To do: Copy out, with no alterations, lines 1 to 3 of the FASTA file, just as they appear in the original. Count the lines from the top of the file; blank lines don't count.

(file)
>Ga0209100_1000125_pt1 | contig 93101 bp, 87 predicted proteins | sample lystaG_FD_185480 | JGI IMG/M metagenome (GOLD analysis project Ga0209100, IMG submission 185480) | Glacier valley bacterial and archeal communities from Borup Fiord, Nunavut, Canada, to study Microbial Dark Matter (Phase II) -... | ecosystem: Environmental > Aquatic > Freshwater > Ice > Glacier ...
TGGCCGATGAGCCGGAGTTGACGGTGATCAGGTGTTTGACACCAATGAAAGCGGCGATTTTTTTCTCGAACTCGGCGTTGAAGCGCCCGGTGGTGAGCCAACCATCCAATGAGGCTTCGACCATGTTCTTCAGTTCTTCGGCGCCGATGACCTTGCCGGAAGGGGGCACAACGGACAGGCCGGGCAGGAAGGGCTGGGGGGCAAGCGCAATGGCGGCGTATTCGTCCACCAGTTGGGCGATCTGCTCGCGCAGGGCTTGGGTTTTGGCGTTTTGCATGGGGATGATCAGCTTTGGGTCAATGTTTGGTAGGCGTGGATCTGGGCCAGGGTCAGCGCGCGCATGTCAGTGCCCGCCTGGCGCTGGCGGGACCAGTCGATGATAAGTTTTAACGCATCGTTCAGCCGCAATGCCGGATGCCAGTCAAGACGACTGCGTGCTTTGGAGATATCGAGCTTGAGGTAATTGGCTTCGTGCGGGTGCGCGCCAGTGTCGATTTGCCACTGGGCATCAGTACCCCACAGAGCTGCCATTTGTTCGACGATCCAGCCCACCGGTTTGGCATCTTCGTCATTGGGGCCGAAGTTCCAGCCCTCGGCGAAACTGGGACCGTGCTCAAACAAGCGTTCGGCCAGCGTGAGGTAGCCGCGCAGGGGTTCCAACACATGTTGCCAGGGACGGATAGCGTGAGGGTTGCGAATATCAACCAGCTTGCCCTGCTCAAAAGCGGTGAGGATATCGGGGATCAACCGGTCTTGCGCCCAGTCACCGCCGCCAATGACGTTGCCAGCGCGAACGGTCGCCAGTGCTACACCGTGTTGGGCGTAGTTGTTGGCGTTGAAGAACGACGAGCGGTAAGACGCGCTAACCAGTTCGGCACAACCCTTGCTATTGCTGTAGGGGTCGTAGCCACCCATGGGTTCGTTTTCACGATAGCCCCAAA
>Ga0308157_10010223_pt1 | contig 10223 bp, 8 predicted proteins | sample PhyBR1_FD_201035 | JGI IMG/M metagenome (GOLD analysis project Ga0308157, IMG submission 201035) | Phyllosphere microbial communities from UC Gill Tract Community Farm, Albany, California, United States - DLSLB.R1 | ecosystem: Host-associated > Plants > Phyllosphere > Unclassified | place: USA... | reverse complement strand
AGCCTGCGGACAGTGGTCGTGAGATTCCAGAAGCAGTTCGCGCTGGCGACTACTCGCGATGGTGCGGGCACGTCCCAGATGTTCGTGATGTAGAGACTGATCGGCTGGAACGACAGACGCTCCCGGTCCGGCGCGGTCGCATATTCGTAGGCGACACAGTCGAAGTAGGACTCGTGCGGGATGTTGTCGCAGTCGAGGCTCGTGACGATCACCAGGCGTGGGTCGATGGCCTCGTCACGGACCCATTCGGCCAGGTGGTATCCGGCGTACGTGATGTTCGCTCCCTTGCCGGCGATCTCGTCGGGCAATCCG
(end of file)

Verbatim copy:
>Ga0209100_1000125_pt1 | contig 93101 bp, 87 predicted proteins | sample lystaG_FD_185480 | JGI IMG/M metagenome (GOLD analysis project Ga0209100, IMG submission 185480) | Glacier valley bacterial and archeal communities from Borup Fiord, Nunavut, Canada, to study Microbial Dark Matter (Phase II) -... | ecosystem: Environmental > Aquatic > Freshwater > Ice > Glacier ...
TGGCCGATGAGCCGGAGTTGACGGTGATCAGGTGTTTGACACCAATGAAAGCGGCGATTTTTTTCTCGAACTCGGCGTTGAAGCGCCCGGTGGTGAGCCAACCATCCAATGAGGCTTCGACCATGTTCTTCAGTTCTTCGGCGCCGATGACCTTGCCGGAAGGGGGCACAACGGACAGGCCGGGCAGGAAGGGCTGGGGGGCAAGCGCAATGGCGGCGTATTCGTCCACCAGTTGGGCGATCTGCTCGCGCAGGGCTTGGGTTTTGGCGTTTTGCATGGGGATGATCAGCTTTGGGTCAATGTTTGGTAGGCGTGGATCTGGGCCAGGGTCAGCGCGCGCATGTCAGTGCCCGCCTGGCGCTGGCGGGACCAGTCGATGATAAGTTTTAACGCATCGTTCAGCCGCAATGCCGGATGCCAGTCAAGACGACTGCGTGCTTTGGAGATATCGAGCTTGAGGTAATTGGCTTCGTGCGGGTGCGCGCCAGTGTCGATTTGCCACTGGGCATCAGTACCCCACAGAGCTGCCATTTGTTCGACGATCCAGCCCACCGGTTTGGCATCTTCGTCATTGGGGCCGAAGTTCCAGCCCTCGGCGAAACTGGGACCGTGCTCAAACAAGCGTTCGGCCAGCGTGAGGTAGCCGCGCAGGGGTTCCAACACATGTTGCCAGGGACGGATAGCGTGAGGGTTGCGAATATCAACCAGCTTGCCCTGCTCAAAAGCGGTGAGGATATCGGGGATCAACCGGTCTTGCGCCCAGTCACCGCCGCCAATGACGTTGCCAGCGCGAACGGTCGCCAGTGCTACACCGTGTTGGGCGTAGTTGTTGGCGTTGAAGAACGACGAGCGGTAAGACGCGCTAACCAGTTCGGCACAACCCTTGCTATTGCTGTAGGGGTCGTAGCCACCCATGGGTTCGTTTTCACGATAGCCCCAAA
>Ga0308157_10010223_pt1 | contig 10223 bp, 8 predicted proteins | sample PhyBR1_FD_201035 | JGI IMG/M metagenome (GOLD analysis project Ga0308157, IMG submission 201035) | Phyllosphere microbial communities from UC Gill Tract Community Farm, Albany, California, United States - DLSLB.R1 | ecosystem: Host-associated > Plants > Phyllosphere > Unclassified | place: USA... | reverse complement strand